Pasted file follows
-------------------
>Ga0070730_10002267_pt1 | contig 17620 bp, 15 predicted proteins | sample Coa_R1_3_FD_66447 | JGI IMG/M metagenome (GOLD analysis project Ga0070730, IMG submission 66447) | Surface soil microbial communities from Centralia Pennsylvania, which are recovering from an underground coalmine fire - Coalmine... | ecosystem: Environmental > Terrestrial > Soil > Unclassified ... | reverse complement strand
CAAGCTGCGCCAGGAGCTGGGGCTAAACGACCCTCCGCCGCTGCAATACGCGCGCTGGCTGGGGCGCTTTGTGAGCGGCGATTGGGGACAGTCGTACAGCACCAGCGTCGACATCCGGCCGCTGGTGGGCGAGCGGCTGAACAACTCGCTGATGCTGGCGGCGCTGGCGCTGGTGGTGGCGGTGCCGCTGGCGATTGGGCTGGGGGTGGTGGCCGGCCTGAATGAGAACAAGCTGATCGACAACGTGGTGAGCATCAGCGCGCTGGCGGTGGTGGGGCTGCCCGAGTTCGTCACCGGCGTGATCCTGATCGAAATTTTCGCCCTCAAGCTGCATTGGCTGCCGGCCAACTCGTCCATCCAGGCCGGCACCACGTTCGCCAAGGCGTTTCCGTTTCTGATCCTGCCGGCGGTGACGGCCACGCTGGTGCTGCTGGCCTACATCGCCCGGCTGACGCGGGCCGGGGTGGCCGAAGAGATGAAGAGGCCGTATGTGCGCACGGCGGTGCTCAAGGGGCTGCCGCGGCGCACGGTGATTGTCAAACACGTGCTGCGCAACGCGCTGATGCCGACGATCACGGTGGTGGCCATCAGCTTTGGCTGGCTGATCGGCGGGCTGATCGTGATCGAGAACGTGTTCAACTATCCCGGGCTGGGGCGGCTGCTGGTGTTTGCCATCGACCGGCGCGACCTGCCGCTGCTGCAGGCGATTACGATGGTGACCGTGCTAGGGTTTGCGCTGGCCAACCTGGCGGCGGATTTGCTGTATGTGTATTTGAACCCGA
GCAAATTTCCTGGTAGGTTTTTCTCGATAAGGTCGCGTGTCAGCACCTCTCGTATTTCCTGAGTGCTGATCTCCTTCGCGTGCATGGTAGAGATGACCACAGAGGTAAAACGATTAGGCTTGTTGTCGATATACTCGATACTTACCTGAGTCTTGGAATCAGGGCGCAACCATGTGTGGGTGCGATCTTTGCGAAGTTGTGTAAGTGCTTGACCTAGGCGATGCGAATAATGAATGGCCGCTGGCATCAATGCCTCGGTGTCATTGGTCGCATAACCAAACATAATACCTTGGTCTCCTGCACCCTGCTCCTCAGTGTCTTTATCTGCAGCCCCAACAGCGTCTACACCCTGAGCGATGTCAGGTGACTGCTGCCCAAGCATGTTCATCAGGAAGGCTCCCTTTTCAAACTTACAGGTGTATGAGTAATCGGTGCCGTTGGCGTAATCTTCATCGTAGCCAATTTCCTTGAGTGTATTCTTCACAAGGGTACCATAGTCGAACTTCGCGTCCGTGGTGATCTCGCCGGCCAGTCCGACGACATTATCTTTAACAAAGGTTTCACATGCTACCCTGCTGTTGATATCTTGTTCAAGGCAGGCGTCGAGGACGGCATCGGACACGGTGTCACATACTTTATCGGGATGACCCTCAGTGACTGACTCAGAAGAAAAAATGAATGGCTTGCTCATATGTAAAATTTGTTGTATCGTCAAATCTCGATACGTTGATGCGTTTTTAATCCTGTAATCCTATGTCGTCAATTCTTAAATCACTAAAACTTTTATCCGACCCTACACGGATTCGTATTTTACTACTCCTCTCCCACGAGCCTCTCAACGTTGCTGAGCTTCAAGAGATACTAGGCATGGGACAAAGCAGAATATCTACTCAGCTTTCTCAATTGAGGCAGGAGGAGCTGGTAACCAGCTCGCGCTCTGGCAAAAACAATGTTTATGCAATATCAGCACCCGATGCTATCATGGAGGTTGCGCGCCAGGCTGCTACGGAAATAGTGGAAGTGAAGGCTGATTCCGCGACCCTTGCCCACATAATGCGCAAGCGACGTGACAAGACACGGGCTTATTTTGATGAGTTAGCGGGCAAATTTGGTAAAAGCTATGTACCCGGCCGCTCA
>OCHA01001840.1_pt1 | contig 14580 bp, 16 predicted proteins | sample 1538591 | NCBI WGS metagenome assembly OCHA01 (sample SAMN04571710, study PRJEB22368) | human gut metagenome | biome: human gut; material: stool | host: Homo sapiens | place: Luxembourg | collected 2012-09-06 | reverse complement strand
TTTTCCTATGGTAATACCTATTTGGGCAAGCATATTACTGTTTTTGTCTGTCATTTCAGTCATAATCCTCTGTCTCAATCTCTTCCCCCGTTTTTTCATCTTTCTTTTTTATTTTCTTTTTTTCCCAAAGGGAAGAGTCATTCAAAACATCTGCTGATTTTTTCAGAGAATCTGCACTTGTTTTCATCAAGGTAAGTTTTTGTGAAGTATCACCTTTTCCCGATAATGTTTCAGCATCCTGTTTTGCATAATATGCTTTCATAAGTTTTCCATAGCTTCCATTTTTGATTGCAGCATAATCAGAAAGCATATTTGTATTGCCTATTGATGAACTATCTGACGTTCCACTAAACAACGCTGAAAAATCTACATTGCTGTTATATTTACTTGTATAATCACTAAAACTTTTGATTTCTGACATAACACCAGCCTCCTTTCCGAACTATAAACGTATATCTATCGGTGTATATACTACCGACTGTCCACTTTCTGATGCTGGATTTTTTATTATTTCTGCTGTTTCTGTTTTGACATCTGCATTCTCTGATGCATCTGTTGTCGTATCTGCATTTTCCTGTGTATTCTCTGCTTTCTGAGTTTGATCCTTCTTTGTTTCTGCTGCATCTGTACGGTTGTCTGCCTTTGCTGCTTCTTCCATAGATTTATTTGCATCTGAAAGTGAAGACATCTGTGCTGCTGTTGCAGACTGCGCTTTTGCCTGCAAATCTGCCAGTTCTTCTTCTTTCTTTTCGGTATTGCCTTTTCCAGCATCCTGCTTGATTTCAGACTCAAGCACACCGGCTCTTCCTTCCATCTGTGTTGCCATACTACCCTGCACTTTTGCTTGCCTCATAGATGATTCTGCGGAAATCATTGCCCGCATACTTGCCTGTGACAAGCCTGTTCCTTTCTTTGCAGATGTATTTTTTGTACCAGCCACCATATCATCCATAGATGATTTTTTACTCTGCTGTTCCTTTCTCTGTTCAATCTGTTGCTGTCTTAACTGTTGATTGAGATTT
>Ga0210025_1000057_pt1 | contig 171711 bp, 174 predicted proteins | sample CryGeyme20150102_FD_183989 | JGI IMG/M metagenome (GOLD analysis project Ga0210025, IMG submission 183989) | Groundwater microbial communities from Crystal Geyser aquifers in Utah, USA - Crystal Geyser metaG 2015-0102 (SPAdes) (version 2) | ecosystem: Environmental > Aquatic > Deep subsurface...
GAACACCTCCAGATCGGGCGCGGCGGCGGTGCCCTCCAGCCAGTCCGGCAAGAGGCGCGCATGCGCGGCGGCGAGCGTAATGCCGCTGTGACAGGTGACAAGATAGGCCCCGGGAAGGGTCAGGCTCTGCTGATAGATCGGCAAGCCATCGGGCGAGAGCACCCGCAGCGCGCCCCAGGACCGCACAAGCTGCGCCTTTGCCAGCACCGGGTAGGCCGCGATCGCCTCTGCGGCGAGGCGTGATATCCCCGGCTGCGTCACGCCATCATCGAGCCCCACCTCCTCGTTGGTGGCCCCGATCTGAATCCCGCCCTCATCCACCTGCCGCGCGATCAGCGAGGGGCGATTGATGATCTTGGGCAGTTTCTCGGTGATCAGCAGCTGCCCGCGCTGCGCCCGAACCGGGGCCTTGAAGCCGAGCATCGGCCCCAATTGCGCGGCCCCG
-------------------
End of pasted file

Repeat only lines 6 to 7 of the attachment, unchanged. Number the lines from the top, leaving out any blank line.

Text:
>Ga0210025_1000057_pt1 | contig 171711 bp, 174 predicted proteins | sample CryGeyme20150102_FD_183989 | JGI IMG/M metagenome (GOLD analysis project Ga0210025, IMG submission 183989) | Groundwater microbial communities from Crystal Geyser aquifers in Utah, USA - Crystal Geyser metaG 2015-0102 (SPAdes) (version 2) | ecosystem: Environmental > Aquatic > Deep subsurface...
GAACACCTCCAGATCGGGCGCGGCGGCGGTGCCCTCCAGCCAGTCCGGCAAGAGGCGCGCATGCGCGGCGGCGAGCGTAATGCCGCTGTGACAGGTGACAAGATAGGCCCCGGGAAGGGTCAGGCTCTGCTGATAGATCGGCAAGCCATCGGGCGAGAGCACCCGCAGCGCGCCCCAGGACCGCACAAGCTGCGCCTTTGCCAGCACCGGGTAGGCCGCGATCGCCTCTGCGGCGAGGCGTGATATCCCCGGCTGCGTCACGCCATCATCGAGCCCCACCTCCTCGTTGGTGGCCCCGATCTGAATCCCGCCCTCATCCACCTGCCGCGCGATCAGCGAGGGGCGATTGATGATCTTGGGCAGTTTCTCGGTGATCAGCAGCTGCCCGCGCTGCGCCCGAACCGGGGCCTTGAAGCCGAGCATCGGCCCCAATTGCGCGGCCCCG